philosopher and educator, was born in Sharon, Pennsylvania, the ninth of twelve children of the Reverend Isaac William Mitchell Sr., a minister of the Church of God (headquartered in Anderson, Indiana), and Mary Belle Christman Mitchell, a homemaker. Cook was briefly married to J. Lawrence Cook, MD. Cook holds the distinction of being the first African American woman to receive a PhD in Philosophy in the United States. She was also the first woman appointed to teach in the department of philosophy at Yale College (September 1959 to June 1961) and the first African American woman to teach philosophy at Howard University (September 1966 to June 1968 and September 1970 to June 1976).

Cook s early education took place in the Sharon public school system After reading a biography of Madame Curie Cook decided to study chemistry but as an undergraduate at Bryn ...

Article

Jolie A. Jackson-Willett

scholar, activist, and philosopher, was born Ramona Hoage in Los Angeles, California, the only child of George Hoage and A. Annette Lewis Hoage. Edelin's commitment to education started with the influences of her mother and maternal grandfather, both of whom were university professors. Alethia Annette Lewis Hoage Phinazee served as dean of the school of library science at North Carolina Central University in Durham, North Carolina (1970–1983), and has herself been celebrated for her contributions to the field of library science.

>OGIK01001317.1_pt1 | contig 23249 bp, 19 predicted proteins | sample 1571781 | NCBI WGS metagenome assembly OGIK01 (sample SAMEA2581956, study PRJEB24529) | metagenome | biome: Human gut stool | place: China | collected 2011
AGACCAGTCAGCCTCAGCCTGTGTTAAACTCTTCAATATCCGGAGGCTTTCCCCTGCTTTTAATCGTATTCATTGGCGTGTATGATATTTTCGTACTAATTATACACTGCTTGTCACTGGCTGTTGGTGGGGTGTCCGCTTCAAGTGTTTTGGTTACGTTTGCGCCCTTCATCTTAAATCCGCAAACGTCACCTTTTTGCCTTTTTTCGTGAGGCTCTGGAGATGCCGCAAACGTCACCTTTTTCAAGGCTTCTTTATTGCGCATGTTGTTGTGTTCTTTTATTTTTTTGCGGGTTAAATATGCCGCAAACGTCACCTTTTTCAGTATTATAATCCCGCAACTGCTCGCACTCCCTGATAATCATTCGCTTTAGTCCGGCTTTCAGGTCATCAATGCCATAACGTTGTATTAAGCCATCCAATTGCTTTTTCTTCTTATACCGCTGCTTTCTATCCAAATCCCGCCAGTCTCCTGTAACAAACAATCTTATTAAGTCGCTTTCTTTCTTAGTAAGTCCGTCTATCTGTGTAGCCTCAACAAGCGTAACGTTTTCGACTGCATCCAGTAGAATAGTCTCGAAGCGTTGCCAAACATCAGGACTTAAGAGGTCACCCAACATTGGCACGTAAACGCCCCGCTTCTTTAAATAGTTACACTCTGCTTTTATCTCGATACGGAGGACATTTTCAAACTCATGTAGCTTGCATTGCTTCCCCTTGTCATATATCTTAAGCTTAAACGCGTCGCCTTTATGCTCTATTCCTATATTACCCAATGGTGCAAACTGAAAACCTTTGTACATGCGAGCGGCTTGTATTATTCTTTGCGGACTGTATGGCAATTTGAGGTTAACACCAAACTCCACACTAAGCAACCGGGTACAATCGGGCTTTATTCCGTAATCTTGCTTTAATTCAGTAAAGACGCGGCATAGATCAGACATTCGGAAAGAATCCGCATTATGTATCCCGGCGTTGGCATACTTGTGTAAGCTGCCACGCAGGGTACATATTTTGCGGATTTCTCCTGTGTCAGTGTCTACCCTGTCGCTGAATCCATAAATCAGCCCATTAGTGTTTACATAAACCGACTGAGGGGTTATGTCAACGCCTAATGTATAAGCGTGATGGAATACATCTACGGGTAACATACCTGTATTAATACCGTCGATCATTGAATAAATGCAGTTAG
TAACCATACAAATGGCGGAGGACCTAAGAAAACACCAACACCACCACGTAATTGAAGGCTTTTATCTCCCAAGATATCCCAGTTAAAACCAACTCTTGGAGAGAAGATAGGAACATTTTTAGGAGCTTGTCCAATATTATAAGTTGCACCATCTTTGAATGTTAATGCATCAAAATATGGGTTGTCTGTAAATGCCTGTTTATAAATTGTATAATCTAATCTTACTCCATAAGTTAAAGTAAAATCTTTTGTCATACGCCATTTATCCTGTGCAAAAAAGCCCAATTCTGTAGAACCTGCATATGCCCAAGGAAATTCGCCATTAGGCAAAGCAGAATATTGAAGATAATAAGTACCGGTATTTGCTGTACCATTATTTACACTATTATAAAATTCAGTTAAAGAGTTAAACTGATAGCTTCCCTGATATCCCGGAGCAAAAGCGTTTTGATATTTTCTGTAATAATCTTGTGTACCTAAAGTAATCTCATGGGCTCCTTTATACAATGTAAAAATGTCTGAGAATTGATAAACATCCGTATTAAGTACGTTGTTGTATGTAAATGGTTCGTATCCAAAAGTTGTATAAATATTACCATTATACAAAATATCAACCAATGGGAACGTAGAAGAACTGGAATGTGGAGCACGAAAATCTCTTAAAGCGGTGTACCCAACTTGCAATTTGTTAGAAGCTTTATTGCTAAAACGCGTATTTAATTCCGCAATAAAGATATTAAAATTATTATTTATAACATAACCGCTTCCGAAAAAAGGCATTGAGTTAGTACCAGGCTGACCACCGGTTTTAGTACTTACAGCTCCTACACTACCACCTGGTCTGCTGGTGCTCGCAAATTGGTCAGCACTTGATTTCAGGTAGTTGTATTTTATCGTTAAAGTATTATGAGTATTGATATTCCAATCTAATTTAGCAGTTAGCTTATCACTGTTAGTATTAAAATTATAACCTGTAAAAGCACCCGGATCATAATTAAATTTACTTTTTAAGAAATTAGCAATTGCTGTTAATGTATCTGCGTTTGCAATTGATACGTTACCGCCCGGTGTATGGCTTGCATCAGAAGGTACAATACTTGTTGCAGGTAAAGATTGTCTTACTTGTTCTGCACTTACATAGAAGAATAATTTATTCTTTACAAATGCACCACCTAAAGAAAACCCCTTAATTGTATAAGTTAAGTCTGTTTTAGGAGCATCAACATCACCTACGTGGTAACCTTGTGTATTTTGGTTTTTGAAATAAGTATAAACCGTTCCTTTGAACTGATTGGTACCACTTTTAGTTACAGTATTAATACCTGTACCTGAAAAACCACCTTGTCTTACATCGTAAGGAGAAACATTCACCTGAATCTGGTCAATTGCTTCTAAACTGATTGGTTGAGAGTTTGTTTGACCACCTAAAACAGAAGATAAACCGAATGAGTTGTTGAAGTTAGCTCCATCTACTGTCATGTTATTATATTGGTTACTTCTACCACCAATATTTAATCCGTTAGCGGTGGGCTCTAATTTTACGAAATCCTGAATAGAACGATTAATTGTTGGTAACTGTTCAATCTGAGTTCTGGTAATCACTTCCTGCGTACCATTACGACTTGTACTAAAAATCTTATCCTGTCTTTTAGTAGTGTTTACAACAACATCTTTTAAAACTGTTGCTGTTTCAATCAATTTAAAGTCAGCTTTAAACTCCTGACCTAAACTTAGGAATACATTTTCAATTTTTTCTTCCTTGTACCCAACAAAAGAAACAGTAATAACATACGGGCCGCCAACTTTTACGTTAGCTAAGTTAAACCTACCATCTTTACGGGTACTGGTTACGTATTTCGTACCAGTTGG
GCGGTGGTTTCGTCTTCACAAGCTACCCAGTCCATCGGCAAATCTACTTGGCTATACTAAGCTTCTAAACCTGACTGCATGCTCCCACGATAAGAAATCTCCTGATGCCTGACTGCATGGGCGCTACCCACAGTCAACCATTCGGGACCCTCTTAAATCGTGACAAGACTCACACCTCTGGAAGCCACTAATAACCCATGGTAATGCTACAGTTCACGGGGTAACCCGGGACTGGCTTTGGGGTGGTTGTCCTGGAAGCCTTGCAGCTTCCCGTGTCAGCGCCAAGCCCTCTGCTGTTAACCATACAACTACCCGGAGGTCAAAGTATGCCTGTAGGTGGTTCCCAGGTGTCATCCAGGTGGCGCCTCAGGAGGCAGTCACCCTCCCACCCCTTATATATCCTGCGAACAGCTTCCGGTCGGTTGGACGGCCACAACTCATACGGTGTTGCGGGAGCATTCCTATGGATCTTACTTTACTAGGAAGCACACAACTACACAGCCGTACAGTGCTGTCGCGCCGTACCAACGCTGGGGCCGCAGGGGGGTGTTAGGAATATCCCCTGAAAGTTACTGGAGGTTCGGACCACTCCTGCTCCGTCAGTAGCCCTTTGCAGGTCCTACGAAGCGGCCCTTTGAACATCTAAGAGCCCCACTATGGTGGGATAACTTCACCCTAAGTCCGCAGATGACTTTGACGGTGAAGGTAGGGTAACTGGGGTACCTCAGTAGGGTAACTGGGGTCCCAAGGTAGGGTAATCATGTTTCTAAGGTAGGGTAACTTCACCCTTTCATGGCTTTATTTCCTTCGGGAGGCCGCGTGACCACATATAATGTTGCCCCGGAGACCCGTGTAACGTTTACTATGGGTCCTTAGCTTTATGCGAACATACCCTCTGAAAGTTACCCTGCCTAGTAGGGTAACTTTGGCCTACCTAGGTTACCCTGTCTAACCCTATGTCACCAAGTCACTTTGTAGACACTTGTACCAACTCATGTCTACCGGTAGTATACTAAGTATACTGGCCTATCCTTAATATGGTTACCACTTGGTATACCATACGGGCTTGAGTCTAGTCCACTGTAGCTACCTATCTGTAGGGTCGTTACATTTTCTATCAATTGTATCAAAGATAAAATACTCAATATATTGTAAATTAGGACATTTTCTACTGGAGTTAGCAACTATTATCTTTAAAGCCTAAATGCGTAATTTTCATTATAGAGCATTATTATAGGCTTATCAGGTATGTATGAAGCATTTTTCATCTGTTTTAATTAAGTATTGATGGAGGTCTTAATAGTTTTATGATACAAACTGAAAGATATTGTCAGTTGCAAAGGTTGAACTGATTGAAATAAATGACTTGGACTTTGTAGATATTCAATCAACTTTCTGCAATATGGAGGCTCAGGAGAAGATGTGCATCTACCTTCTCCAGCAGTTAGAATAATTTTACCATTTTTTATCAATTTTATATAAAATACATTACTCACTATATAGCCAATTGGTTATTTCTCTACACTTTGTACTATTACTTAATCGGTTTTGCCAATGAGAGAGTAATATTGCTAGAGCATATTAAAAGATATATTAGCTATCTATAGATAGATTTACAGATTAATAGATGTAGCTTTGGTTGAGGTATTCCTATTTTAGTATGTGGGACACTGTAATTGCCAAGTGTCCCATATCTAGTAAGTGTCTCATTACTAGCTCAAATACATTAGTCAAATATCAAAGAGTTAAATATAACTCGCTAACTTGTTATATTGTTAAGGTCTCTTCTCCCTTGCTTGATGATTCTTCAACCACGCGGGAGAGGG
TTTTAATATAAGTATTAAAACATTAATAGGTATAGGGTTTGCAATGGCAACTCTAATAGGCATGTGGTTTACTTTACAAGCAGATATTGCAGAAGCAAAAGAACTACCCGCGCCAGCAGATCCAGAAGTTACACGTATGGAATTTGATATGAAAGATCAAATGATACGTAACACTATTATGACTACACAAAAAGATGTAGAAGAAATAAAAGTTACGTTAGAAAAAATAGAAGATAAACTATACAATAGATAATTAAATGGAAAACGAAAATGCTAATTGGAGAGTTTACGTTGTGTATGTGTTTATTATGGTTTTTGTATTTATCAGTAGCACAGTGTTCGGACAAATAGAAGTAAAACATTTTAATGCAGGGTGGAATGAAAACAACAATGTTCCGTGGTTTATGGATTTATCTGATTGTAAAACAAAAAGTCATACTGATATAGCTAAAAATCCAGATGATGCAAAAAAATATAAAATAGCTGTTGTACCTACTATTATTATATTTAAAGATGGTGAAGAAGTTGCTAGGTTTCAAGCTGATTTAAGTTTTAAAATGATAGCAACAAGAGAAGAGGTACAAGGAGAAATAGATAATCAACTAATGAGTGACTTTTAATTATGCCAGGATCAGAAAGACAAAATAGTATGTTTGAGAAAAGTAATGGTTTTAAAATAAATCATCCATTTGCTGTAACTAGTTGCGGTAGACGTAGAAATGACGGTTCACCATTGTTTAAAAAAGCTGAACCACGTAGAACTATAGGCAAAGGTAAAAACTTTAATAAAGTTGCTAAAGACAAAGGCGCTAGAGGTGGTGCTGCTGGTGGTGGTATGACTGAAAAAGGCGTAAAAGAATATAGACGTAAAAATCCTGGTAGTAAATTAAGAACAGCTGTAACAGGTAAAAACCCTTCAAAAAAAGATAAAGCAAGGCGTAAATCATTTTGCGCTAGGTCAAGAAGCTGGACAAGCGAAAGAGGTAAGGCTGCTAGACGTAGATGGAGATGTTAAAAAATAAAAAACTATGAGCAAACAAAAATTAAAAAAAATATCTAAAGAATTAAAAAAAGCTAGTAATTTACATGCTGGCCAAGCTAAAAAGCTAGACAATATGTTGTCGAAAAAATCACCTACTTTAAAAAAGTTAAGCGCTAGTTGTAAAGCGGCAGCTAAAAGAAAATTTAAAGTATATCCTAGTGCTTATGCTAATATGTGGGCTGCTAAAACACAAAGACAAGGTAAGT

The young Hoage got an auspicious start to her own education at the progressive and innovative Oglethorpe Laboratory School at Atlanta University. The campus school's teaching philosophy was geared toward the intellectual advancement of inner-city youth. During Edelin's childhood, the Hoages lived in college towns near South Carolina State and Atlanta and Southern Illinois Universities. In 1963 Ramona graduated from high school ...

Article

Françoise Vergès